He need not have forced the truth from the reluctant Theban herdsman; but because he cannot rest content with a lie, he must tear away the last veil from the illusion in which he has lived so long. Teiresias, Jocasta, the herdsman, each in turn tries to stop him, but in vain: he must read the last riddle, the riddle of his own life. The immediate cause of Oedipus’s ruin is not “Fate” or “the gods”—no oracle said that he must discover the truth—and still less does it lie in his own weakness; what causes his ruin is his own strength and courage, his loyalty to Thebes, and his loyalty to the truth.

In all this we are to see him as a free agent: hence the suppression of the hereditary curse. And his self-mutilation and self¬-banishment are equally free acts of choice. ”(Dodds 1985, p71) But these are not manifestations of free will but the struggle of free will against an all powerful fate. All the attempts made by the wise and virtuous Oedipus to avoid the aberrations of nature at his won hand are defeated partly by design and partly by curious coincidences. Conclusion

Aristotle’s Poetics suggests that Greek drama is not pure entertainment. It had a communal function to contribute to the development of the community. It is easy to believe that Sophocles was a strict adherent to this principle because he won the most competitions during his lifetime compared to any of his contemporaries. His dramas were popular with both the entertainment-seeking public and the critics. Therefore it is safe to assume that Sophocles tries to establish the depravity of the acts of Patricide and incest through Oedipus.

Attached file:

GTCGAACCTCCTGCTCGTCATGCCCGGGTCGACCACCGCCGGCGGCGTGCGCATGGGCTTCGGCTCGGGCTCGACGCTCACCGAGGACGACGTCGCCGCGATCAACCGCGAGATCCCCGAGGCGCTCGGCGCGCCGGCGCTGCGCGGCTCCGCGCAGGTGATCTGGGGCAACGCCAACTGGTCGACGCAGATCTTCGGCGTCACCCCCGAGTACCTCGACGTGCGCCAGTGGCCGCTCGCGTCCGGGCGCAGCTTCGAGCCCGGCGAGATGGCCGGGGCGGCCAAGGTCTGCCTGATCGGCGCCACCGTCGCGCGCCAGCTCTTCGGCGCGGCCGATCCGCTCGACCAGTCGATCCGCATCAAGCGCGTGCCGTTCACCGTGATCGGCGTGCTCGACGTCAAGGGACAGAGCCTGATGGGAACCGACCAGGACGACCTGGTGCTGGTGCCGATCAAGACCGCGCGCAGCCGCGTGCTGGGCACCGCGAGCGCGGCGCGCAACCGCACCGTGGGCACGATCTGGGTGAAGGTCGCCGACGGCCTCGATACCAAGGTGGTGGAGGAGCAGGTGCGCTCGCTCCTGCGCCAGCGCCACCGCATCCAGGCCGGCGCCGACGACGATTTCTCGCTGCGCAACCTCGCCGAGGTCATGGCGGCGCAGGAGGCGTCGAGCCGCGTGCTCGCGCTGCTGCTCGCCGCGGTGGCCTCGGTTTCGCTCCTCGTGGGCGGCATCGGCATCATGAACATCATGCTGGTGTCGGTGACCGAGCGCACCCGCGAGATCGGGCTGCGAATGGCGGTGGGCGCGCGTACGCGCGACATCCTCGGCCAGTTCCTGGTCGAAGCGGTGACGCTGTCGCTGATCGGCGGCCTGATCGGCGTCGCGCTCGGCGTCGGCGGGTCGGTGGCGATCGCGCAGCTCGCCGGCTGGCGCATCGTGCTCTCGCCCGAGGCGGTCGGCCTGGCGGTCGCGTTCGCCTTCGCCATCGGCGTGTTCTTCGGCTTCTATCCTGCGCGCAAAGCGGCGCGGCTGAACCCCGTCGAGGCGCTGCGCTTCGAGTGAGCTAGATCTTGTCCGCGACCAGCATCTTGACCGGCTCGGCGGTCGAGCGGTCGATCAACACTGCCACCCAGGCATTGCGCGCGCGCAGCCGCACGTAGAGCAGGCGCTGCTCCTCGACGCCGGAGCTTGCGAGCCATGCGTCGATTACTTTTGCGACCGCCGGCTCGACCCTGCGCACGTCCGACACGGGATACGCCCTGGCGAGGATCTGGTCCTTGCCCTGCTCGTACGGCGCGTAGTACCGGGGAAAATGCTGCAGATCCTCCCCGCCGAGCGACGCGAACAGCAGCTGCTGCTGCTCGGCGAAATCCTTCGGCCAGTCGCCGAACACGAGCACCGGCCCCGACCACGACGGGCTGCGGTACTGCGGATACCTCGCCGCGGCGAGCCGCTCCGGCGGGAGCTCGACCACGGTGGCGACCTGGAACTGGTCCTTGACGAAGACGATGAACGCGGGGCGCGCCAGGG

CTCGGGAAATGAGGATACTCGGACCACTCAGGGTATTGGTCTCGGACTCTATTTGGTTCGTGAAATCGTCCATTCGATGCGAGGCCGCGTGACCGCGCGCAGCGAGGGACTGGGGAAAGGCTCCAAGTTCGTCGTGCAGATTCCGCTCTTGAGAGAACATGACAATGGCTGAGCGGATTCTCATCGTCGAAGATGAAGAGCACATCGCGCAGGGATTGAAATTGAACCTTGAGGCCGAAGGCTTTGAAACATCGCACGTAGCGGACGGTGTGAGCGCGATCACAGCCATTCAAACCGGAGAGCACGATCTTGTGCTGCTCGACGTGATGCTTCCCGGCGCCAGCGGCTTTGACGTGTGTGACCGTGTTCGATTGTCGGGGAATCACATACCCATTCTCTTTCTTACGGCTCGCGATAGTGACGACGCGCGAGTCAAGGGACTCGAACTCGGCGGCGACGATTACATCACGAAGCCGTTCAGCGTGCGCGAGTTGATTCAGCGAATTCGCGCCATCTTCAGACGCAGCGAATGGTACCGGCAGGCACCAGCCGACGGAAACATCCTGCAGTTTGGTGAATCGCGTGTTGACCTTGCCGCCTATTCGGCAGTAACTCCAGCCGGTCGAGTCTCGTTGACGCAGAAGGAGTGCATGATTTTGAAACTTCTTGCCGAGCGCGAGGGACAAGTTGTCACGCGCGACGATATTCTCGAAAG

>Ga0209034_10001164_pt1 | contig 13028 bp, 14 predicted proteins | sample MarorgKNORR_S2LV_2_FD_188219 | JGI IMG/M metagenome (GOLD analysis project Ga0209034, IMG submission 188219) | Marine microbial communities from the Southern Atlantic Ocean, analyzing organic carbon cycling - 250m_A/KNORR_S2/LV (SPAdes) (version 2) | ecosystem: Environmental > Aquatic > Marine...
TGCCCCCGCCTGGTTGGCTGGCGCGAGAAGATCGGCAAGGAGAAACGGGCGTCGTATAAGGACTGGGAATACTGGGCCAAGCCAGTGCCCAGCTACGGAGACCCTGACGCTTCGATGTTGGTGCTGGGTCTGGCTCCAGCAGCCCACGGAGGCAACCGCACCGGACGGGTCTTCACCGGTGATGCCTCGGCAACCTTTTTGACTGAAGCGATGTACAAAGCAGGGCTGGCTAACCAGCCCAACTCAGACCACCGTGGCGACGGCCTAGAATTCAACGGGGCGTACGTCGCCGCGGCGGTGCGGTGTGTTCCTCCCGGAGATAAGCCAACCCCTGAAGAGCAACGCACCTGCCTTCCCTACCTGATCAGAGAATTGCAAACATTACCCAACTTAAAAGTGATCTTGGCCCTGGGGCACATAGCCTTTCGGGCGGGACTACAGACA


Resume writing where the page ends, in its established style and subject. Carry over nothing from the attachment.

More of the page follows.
The message that resonates is that if a man of great wisdom, courage and all admirable qualities like Oedipus can fall prey to the hands of fate and commit the most heinous of acts, it is but the duty of the wider public to guard against any temptations that might make them break the natural or communal law. Besides, if Oedipus could not over come his guilt even after trying his entire life to avoid such acts and if the guilt is so all consuming that he blinds himself and seeks exile, it is better for the normal man to watch out for any of these sins.

The all-consuming guilt is so over powering that no man can remain nonchalant after committing any of these crimes knowingly or unwittingly. A good moral for a drama that retains its mystique and appeal due to its craftiness and perfect symmetry in the cycle of events References Dodds. E. R. (1985). The Ancient Concept of Progress and Other Essays on Greek Literature and Belief: And Other Essays on Greek Literature and Belief. New York : Oxford University Press (Translated by Malcolm Heath). Aristotle. 1996. Poetics. London: Penguin Classics